The Welfare State: A General Theory

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SAGE, Jun 2, 2000 - Social Science - 208 pages
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A major orginal work of social theory, this book presents a distinctive and tightly argued theoretical model for understanding the basis of welfare in society.

The author develops a theory of welfare based on a series of basic propositions: that people live in society and have obligations to each other; that welfare is obtained and maintained through social action; and that the welfare state is a means of promoting and maintaining welfare in society. Each of these propositions is examined and developed to suggest a clear way of understanding the foundations of social welfare.

The book make a lively and informative contribution to debates in social policy, as well as moral philosophy, political theory and social theory.

 

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Contents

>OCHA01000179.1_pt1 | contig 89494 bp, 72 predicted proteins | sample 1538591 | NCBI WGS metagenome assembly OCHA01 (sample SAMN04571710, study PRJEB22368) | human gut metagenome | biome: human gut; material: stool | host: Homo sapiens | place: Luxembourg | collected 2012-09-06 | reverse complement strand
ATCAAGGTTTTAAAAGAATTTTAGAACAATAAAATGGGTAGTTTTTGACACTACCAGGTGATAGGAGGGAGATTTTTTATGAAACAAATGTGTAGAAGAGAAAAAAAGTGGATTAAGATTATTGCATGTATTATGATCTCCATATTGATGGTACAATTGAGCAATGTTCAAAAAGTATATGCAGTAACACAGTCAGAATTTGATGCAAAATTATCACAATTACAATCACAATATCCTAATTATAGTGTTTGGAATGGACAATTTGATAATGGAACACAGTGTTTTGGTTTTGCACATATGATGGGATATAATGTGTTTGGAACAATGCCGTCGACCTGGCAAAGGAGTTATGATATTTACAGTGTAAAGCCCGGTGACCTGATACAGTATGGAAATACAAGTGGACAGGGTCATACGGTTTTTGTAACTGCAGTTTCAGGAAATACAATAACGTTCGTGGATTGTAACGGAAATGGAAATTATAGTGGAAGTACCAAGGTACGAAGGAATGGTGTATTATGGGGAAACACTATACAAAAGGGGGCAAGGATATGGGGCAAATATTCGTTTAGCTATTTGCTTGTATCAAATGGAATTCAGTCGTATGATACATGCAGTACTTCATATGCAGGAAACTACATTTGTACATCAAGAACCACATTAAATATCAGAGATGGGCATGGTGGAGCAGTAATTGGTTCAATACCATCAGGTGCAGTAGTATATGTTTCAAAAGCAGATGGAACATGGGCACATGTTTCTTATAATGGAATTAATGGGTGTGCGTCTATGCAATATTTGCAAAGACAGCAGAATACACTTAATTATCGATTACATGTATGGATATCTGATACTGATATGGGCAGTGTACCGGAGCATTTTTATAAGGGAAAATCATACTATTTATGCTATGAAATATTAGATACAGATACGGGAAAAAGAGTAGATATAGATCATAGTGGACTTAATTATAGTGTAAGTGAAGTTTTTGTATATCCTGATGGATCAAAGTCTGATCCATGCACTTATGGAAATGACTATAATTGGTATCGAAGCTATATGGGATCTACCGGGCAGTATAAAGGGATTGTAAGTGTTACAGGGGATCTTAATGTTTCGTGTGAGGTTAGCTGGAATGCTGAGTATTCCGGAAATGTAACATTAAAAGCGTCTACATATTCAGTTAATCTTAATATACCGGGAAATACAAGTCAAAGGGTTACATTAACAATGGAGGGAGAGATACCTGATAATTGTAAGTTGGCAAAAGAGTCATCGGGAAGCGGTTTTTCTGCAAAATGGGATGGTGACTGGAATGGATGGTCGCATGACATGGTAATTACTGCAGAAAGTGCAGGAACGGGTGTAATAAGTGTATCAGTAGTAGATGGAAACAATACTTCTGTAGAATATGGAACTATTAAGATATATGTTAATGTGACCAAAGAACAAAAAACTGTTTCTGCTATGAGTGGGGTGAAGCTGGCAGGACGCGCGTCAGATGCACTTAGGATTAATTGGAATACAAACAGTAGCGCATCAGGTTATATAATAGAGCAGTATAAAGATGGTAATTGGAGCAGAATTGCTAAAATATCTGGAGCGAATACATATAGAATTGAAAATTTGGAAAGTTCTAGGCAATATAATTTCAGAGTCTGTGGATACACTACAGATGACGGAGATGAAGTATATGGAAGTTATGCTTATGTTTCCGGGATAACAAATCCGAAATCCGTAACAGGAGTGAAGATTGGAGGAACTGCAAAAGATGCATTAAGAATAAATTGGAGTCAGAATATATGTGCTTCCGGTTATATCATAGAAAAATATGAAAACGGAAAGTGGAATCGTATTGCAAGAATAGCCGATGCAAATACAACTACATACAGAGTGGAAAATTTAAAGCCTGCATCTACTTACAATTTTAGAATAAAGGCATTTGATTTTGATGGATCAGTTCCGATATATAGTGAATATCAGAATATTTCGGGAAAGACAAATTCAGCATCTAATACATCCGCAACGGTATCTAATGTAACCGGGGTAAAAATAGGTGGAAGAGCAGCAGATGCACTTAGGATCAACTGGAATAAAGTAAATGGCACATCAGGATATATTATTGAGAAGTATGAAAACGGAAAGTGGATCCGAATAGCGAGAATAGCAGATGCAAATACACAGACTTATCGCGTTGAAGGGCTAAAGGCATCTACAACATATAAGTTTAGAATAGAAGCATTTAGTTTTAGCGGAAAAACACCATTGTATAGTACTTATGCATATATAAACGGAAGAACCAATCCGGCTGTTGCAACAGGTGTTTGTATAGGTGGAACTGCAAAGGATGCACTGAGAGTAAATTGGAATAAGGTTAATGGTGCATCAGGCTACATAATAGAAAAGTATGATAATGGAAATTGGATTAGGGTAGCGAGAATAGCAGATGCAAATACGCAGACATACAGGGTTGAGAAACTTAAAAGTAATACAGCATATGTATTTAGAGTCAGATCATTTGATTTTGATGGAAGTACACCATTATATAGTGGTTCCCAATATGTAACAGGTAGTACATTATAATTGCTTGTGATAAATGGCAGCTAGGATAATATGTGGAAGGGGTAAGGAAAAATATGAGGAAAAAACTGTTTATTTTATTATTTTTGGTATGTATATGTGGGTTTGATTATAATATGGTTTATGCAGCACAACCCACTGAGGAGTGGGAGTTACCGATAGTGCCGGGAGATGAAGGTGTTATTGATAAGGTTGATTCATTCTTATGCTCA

Method
1
Part I People and Society
9
Chapter I1 The Person
10
Chapter I2 Society
22
Chapter I3 Solidarity
37
Chapter I4 The Moral Community
55
Part II Welfare
71
Chapter II1 The Nature of Welfare
72
Chapter II4 Welfare and Redistribution
106
Part III The State and Welfare
121
Chapter III1 The Role of the State
122
Chapter III2 The Welfare States
133
Chapter III3 Social Policy
151
Chapter III4 State Action
161
Summary of the Argument
178
Afterword
188

Chapter II2 The Preconditions for Welfare
83
Chapter II3 Social Protection
94

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About the author (2000)

Paul Spicker is Senior Lecturer in Social Policy at the University of Dundee. He is the author of a number of leading texts in social policy, including Principles of Social Welfare (1988) and Social Policy (1995).

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